Femara (Letrozole) to Prevent Breast Cancer Recurrence

How the Drug Works in Postmenopausal Women

Femara (letrozole) is a drug used to treat certain types of breast cancer in women after menopause. It works by blocking the formation of estrogen in the body. By doing so, Femara is able to prevent recurrence of hormone receptor-positive breast cancer (the type whose growth is influenced by estrogen). Femara can be used in post-menopausal women with early-stage, advanced, or metastatic breast cancer who have this hormone receptor status.

doctor talking to mature female patient
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It works differently than tamoxifen (which also treats hormone-responsive breast cancer) in that it is only effective in post-menopausal women. Femara may be used with tamoxifen, but only in post-menopausal women who have been on tamoxifen for at least five years.

According to a 2018 study in BMC Cancer, recurrence and metastatic disease are among the primary causes of death from breast cancer.

How It Works

Femara belongs to a class of drug known as aromatase inhibitors. These drugs work by inhibiting an enzyme called aromatase, which facilitates the conversion of testosterone (an androgen) to estradiol (the predominant form of estrogen).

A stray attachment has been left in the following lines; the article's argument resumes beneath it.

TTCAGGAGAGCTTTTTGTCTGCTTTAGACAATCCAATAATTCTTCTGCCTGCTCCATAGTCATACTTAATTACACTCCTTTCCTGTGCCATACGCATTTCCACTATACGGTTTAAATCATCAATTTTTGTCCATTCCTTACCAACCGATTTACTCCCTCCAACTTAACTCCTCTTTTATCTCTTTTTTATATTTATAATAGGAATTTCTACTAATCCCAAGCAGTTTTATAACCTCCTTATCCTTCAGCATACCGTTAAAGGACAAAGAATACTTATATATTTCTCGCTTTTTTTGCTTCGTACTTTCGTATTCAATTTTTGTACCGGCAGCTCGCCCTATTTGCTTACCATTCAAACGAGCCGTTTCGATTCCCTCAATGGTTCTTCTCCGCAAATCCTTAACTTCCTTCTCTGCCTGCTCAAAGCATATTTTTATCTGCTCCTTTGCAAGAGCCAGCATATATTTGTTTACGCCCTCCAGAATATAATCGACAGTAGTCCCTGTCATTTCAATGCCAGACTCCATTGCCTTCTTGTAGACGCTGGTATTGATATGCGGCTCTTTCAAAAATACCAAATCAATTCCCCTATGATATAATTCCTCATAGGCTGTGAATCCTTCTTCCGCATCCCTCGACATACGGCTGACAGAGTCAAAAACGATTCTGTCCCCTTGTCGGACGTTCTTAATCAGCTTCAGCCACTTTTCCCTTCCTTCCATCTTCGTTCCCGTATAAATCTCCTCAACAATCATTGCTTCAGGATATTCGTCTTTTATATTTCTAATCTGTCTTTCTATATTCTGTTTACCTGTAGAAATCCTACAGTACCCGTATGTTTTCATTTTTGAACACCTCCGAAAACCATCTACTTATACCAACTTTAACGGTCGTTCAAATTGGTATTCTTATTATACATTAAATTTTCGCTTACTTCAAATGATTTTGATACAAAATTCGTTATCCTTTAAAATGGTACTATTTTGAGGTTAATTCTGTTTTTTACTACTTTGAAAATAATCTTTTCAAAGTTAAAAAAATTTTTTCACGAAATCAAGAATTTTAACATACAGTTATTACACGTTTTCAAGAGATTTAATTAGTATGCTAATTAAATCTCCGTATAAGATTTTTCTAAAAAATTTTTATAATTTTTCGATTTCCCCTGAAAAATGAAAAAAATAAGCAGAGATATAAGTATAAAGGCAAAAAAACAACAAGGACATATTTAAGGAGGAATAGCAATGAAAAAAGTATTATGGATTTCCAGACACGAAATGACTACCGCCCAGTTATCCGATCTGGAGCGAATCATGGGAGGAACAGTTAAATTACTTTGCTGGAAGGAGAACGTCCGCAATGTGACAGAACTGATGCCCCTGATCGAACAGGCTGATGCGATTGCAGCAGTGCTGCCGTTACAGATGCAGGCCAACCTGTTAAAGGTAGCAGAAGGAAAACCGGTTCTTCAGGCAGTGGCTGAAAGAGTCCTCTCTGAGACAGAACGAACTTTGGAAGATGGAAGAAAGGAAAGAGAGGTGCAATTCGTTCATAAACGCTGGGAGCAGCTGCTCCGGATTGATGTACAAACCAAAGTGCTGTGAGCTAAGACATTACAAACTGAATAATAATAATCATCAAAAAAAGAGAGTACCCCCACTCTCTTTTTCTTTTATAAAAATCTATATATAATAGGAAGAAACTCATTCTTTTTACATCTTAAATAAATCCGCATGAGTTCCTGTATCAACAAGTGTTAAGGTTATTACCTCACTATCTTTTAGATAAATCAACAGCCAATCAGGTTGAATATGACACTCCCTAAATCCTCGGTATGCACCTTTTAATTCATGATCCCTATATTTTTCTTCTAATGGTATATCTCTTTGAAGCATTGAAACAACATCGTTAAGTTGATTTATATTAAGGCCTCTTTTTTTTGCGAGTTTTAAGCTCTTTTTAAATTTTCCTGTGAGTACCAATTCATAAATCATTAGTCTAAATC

Estrogen is produced mainly in the ovaries in pre-menopausal women. In post-menopausal women, whose ovaries are no longer functional, estrogen is produced mainly in the brain, liver, breasts, bones, skin, pancreas, and adipose (fat-storing) cells. Femara is able to block the conversion of testosterone in these so-called peripheral tissues, making it effective for post-menopausal women.

Femara works only in post-menopausal women because of the way that it blocks estrogen synthesis.

By contrast, aromatase only expresses itself in parts of the ovaries called the follicles and corpus luteum. As such, Femara cannot suppress estrogen in women with functioning ovaries to a degree considered beneficial. Premenopausal women would be better served to take tamoxifen, which blocks estrogen receptors on breast cancer cells.

Other aromatase inhibitors include Aromasin (exemestane) and Arimidex (anastrozole).

Who Can Take It

The FDA approved the use of Femara in three specific groups:

  • Postmenopausal women with hormone-receptor-positive, early-stage breast cancer right after surgery (or chemotherapy and radiation)
  • Postmenopausal women with hormone-receptor-positive, early-stage breast cancer who have taken tamoxifen for five years
  • Postmenopausal women diagnosed with advanced-stage or metastatic hormone-receptor-positive breast cancer

Treatment can begin once the primary cancer treatments are completed. For women with estrogen-receptor-positive breast cancer who take an aromatase inhibitor with chemotherapy, the risk of recurrence may drop by as much as 50 percent.

Women with estrogen receptor-negative breast cancer will not benefit from Femara.